NEWS Insight

COP 26: State of Play

For the past few weeks, the eyes of the world have been on Glasgow for COP26 – the 26th UN Climate Change Conference.

Cumulating in the new Glasgow Climate Pact, confirmed after negotiations overran the 12-day deadline, the conference is attended by 130 countries across the globe and aims to bring a collaborative solution to the existential problems brought about by climate change and global warming.

We asked our sustainability and construction experts, from across the business, to share their thought on the successes – and failures – of a crucial moment in the history of our planet.

Anna Tsoumi, Principal Sustainability Consultant

What do you see as the greatest environmental challenges affecting construction today?

Reducing embodied and operational carbon emissions on construction sites and buildings, and the maintenance or increase of ecological value on sites.

What did you want to see from COP26?

Support for local products and a trajectory of minimising mass production in food, in fashion, furnishing and even in construction.

Which COP26 initiative do you feel has the greatest potential to protect the future of the planet?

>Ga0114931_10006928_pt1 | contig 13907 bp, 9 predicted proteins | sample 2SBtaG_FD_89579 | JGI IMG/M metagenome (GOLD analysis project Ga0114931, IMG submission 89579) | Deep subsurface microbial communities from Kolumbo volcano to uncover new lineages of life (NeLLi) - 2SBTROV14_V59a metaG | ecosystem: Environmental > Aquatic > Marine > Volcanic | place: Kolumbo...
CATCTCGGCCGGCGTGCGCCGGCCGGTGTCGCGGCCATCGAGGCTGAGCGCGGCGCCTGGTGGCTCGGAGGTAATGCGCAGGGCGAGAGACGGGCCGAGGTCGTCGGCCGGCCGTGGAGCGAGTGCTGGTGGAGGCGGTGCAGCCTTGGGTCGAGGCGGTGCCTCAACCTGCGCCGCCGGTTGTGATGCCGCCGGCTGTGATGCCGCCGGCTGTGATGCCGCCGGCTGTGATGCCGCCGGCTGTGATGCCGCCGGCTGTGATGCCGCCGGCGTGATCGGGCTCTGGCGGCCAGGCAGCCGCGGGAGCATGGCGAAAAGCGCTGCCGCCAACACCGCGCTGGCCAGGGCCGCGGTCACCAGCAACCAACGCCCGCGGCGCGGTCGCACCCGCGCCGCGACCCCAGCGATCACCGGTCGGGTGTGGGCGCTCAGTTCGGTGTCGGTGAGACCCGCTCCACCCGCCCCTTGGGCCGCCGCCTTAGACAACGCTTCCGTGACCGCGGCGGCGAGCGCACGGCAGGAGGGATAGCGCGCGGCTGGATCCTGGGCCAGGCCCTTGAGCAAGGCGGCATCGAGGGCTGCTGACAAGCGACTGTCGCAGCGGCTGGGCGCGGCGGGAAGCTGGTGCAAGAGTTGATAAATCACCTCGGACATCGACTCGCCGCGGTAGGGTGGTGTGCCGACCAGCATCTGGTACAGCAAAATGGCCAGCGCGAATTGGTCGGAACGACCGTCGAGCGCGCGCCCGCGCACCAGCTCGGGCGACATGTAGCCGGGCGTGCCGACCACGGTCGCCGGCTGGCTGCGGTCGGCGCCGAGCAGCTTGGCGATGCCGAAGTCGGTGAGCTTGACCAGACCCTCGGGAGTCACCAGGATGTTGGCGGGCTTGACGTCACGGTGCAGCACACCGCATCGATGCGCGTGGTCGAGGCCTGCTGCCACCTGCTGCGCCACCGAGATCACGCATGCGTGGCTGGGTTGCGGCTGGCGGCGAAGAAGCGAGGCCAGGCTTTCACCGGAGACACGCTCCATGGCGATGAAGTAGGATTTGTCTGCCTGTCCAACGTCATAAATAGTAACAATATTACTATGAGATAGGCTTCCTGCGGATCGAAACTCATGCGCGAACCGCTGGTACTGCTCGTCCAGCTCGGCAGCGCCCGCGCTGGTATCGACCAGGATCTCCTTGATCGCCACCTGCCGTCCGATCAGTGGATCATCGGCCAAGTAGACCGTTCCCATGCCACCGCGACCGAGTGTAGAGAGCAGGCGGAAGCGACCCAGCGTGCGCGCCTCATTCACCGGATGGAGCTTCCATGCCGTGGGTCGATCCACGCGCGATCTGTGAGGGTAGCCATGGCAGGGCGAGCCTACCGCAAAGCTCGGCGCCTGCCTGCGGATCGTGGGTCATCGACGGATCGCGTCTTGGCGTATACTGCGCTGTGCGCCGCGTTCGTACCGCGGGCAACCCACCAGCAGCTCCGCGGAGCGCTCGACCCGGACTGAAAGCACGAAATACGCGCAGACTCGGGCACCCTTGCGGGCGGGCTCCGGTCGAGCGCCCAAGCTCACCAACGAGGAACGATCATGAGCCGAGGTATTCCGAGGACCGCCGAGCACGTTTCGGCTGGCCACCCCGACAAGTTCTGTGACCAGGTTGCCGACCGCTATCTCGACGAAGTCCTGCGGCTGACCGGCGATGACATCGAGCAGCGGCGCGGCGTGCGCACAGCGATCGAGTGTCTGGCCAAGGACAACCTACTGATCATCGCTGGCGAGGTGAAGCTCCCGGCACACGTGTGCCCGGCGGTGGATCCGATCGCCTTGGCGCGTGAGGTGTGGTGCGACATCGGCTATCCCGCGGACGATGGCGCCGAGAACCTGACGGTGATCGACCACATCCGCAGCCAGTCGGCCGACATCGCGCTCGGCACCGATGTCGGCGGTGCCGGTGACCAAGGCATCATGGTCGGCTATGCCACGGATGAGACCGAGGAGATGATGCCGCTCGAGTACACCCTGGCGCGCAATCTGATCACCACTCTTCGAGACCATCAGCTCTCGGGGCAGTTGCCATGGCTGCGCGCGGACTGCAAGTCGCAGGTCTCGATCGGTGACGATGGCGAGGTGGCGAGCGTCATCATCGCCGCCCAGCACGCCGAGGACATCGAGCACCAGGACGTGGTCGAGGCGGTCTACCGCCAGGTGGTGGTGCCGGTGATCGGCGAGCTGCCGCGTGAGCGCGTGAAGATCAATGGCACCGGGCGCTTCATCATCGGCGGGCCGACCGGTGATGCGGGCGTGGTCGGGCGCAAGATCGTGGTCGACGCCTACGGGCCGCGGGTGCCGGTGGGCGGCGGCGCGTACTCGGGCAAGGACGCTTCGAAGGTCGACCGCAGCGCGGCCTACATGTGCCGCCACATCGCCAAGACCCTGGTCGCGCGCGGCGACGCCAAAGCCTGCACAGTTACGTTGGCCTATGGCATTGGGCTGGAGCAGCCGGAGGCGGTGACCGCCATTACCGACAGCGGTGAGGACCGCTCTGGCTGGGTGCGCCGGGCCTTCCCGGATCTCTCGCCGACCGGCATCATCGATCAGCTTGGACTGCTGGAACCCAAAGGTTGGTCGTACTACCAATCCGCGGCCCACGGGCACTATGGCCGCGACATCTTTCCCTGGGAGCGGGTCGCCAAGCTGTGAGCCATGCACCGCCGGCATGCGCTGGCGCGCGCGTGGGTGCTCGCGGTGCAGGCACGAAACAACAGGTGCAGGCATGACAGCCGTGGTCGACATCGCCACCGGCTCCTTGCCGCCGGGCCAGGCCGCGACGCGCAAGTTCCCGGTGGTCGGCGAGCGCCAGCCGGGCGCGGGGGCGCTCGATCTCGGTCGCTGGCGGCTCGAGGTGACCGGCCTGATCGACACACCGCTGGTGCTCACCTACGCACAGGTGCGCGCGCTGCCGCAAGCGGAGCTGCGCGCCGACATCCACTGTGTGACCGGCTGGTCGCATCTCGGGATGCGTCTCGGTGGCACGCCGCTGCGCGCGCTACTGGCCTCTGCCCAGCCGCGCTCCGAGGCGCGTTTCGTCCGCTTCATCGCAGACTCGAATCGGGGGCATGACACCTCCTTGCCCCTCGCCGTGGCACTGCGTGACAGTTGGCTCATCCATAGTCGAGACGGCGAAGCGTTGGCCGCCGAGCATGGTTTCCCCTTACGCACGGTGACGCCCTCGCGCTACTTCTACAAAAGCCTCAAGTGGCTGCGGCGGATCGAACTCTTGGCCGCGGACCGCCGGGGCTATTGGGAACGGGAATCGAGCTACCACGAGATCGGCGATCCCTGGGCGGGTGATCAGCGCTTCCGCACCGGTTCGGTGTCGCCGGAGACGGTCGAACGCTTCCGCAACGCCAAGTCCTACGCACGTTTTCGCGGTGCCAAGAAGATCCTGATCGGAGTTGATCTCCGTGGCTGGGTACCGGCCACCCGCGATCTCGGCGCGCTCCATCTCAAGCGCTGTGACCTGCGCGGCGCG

Incentivising people. Citizens from every region should be able to have the basic knowledge and education in order to assist on climate change mitigation. Collective work is required.

What has COP26 failed to address?

This past summer, and in previous years, most Mediterranean countries suffered from massive fires – this should really be one of the main topics highlighted in the fight against climate change. An analysis of the impact of those fires should have been made in order to realise the importance of protecting existing natural areas.

Looking on macro scale, how can less developed countries – which are often fighting economic issues – find a way to progress, develop and evolve in a sustainable way?

What do you see as the greatest environmental challenges affecting construction today?

Material selection, responsible sourcing and reducing embodied carbon.

What did you want to see from COP26?

More progress – some progress has been made, but not enough. on the last day of the conference the reality was that China mined a record amount of coal in a single day. That coal will produce CO2 which is the equivalent of Ireland’s annual emissions!

What has COP26 failed to address?

I’m left feeling that the reductions are for today only and don’t account for future growth in global population and the exponential growth of new real estate.

Any other thoughts or conclusions around your discipline following COP26?

We need more hard-hitting government policy to act, and that is slow in coming. Hopefully we will see a sea change soon.

Marie-Louise Schembri, Design Director

What do you see as the greatest environmental challenges affecting construction today?

The economy is not as geared up as it should be towards accelerating decarbonisation. Low and zero carbon options are still largely unsubsidised; and where funds are available, they are complex and bureaucratic. Advice is scarce and knowledge among decisions makers is poor.

What did you want to see from COP26?